May-Britt is a 44-year-old mother of two who was diagnosed with MS seven years ago. Her functional level has gradually deteriorated and, over the last year, she has lost the ability to stand and walk. Her adviser at the technical aids centre recommended that she tried Innowalk to facilitate physical activity, and relieve and prevent stiffness in the body.
Since becoming more dependent on a wheelchair, life has revolved around more sedentary activities, and opportunities for movement are limited. The legs ‘stiffen’, and the muscles become tense and less mobile. She is dependent on help from other people to change position and move her body generally.
May-Britt has walked in Innowalk for up to 40 minutes daily since June 2015 and finds activity positive, both physically and psychologically. She talks enthusiastically about the pleasure of being able to stretch the body in a standing position, and feels she is standing on her own two feet again.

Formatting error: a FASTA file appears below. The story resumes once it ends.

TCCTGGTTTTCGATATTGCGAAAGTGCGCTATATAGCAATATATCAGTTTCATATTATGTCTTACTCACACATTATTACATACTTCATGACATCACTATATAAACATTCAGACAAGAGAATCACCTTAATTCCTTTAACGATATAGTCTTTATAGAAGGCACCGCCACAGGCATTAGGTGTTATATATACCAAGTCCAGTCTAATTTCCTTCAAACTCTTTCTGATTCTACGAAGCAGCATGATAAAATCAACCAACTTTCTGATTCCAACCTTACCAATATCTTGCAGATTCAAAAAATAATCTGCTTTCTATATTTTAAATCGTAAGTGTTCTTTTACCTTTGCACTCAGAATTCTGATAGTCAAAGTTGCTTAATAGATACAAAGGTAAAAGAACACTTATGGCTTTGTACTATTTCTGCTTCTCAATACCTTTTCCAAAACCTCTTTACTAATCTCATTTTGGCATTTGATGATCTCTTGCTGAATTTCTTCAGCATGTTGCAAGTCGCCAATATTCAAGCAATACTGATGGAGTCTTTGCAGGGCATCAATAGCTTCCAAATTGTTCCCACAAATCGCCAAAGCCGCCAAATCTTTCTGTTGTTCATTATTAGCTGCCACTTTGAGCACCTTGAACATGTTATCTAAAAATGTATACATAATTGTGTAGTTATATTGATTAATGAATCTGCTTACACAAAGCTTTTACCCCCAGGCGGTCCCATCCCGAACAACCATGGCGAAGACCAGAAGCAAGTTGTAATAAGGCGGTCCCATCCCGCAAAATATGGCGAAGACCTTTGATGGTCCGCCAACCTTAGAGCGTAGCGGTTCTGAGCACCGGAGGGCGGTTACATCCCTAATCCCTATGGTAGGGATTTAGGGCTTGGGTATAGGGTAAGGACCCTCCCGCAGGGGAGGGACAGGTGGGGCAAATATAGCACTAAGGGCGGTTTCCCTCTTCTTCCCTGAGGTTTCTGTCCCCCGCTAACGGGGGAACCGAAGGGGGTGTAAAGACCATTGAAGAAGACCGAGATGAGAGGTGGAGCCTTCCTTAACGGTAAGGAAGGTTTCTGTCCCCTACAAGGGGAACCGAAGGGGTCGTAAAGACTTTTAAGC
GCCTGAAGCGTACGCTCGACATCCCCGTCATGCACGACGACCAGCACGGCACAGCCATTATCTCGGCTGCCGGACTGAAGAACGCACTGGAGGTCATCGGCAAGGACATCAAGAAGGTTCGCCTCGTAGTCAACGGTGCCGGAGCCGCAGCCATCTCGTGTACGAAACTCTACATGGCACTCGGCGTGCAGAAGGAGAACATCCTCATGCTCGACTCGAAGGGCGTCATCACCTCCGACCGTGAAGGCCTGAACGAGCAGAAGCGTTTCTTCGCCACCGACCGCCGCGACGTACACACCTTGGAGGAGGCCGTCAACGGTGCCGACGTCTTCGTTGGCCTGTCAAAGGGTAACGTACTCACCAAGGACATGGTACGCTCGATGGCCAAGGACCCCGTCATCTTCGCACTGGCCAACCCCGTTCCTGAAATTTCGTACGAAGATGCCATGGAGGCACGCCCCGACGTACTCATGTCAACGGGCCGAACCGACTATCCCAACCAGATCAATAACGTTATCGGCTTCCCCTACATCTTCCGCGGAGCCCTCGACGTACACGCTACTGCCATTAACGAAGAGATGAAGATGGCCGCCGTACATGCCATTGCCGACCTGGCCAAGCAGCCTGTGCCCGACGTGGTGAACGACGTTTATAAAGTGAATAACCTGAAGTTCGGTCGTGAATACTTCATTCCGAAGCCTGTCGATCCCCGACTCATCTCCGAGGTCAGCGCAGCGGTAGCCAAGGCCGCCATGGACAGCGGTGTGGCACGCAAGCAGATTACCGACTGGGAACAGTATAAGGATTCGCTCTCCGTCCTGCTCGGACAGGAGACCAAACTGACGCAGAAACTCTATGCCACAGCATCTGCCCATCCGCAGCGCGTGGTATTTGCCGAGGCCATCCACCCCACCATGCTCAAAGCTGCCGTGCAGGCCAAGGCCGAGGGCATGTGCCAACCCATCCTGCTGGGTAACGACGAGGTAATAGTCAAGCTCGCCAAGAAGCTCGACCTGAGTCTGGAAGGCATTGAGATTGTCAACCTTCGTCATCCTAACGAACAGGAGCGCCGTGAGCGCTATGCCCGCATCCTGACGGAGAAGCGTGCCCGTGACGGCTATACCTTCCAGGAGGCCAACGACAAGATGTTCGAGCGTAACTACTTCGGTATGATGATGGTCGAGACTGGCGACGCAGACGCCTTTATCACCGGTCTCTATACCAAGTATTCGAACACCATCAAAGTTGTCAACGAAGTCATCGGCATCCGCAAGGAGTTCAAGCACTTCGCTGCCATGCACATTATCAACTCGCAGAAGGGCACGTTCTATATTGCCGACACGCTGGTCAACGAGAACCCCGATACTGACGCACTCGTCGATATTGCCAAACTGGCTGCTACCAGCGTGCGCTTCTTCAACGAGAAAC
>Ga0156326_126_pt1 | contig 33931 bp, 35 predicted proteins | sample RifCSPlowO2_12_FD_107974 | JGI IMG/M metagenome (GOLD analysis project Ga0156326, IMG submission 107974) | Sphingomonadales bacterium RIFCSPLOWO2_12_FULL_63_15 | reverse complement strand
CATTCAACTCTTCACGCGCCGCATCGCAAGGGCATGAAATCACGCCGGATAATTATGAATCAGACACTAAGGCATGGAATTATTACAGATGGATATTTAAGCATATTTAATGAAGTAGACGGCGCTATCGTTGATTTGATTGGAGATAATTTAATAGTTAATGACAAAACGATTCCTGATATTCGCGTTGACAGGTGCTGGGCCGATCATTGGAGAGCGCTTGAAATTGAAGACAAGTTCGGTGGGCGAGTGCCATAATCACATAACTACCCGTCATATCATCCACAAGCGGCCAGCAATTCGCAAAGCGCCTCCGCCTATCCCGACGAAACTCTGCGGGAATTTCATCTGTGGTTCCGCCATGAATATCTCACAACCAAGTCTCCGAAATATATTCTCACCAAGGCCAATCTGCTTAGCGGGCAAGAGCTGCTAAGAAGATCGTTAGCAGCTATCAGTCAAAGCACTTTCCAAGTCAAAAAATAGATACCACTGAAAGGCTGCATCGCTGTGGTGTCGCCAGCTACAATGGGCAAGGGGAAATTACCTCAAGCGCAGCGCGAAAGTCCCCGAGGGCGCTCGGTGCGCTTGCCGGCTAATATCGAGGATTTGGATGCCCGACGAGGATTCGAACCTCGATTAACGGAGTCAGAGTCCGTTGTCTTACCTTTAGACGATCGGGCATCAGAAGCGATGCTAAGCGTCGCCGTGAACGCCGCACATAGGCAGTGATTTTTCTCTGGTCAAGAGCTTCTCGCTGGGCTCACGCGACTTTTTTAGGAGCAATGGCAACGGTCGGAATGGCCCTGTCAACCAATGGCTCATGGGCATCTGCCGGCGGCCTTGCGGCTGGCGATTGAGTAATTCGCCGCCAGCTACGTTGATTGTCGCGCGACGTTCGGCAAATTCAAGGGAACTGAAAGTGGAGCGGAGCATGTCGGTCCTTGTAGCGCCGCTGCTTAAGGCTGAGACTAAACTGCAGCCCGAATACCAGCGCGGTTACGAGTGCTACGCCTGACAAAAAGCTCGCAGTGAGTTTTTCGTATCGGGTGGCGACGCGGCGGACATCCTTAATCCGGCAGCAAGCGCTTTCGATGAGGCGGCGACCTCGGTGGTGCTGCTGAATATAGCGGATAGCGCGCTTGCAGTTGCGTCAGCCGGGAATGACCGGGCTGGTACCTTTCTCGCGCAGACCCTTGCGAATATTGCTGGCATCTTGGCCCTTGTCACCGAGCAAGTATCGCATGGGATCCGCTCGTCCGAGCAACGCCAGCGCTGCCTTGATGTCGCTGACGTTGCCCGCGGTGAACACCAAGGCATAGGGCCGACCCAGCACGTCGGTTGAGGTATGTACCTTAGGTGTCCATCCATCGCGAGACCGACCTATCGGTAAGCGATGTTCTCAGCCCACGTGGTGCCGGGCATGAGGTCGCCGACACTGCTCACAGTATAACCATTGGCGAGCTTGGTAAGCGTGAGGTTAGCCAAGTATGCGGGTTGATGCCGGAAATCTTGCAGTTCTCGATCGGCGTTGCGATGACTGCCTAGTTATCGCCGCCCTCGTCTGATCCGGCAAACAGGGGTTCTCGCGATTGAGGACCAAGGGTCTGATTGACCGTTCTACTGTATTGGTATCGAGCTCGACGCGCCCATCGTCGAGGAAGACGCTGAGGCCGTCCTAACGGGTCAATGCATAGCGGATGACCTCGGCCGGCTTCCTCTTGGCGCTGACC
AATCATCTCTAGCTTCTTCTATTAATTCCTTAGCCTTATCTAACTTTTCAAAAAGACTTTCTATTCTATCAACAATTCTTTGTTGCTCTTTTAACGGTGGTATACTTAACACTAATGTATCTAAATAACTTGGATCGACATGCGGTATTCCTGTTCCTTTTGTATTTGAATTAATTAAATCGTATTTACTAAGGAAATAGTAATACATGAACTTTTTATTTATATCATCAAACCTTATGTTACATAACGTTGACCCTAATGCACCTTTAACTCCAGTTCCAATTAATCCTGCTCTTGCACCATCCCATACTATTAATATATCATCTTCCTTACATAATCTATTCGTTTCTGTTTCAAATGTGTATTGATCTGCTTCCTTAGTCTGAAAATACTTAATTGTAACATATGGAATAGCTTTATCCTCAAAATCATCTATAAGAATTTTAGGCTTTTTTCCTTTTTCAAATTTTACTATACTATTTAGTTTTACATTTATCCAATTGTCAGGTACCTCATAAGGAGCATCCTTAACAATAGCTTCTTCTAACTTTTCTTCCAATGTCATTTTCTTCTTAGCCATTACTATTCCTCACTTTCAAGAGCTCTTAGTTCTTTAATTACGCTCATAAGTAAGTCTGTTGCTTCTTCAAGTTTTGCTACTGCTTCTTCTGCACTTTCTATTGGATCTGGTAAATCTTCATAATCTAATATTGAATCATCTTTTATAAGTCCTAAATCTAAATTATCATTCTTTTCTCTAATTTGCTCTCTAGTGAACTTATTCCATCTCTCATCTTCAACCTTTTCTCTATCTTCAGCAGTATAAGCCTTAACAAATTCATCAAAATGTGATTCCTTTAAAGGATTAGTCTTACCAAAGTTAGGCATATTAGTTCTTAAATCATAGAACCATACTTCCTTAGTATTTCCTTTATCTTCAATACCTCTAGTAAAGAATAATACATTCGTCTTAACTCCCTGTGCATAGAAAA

“The opportunity for movement that Innowalk provides is a breath of fresh air in my daily routine. The spasms I experience, particularly in the right leg, decrease when I’m using Innowalk, and this effect lasts for up to 24 hours. The stiffness I feel is reduced, and my body feels freer after a session in Innowalk. I have more energy to tackle daily life with MS when I’m physically active, and I look forward to the session every single day”
May-Britt's experiences with Innowalk
- Increased activity level
- Sense of wellbeing from stretching the entire body
- Significant reduction in spasms
- Less stiffness in the body and especially the legs
- Increased energy level
- Good for psychological wellbeing and mood
- Multiple sclerosis (MS) is a chronic disease that attacks the central nervous system
- It is not known what causes MS but research suggests it is a combination of genetic predisposition and external factors
- MS destroys the insulating sheath (myelin) around nerve fibres in the brain and spinal cord
- The course and symptoms of the disease vary from person to person
- There is currently no cure for MS but it is possible to slow its progression and treat the symptoms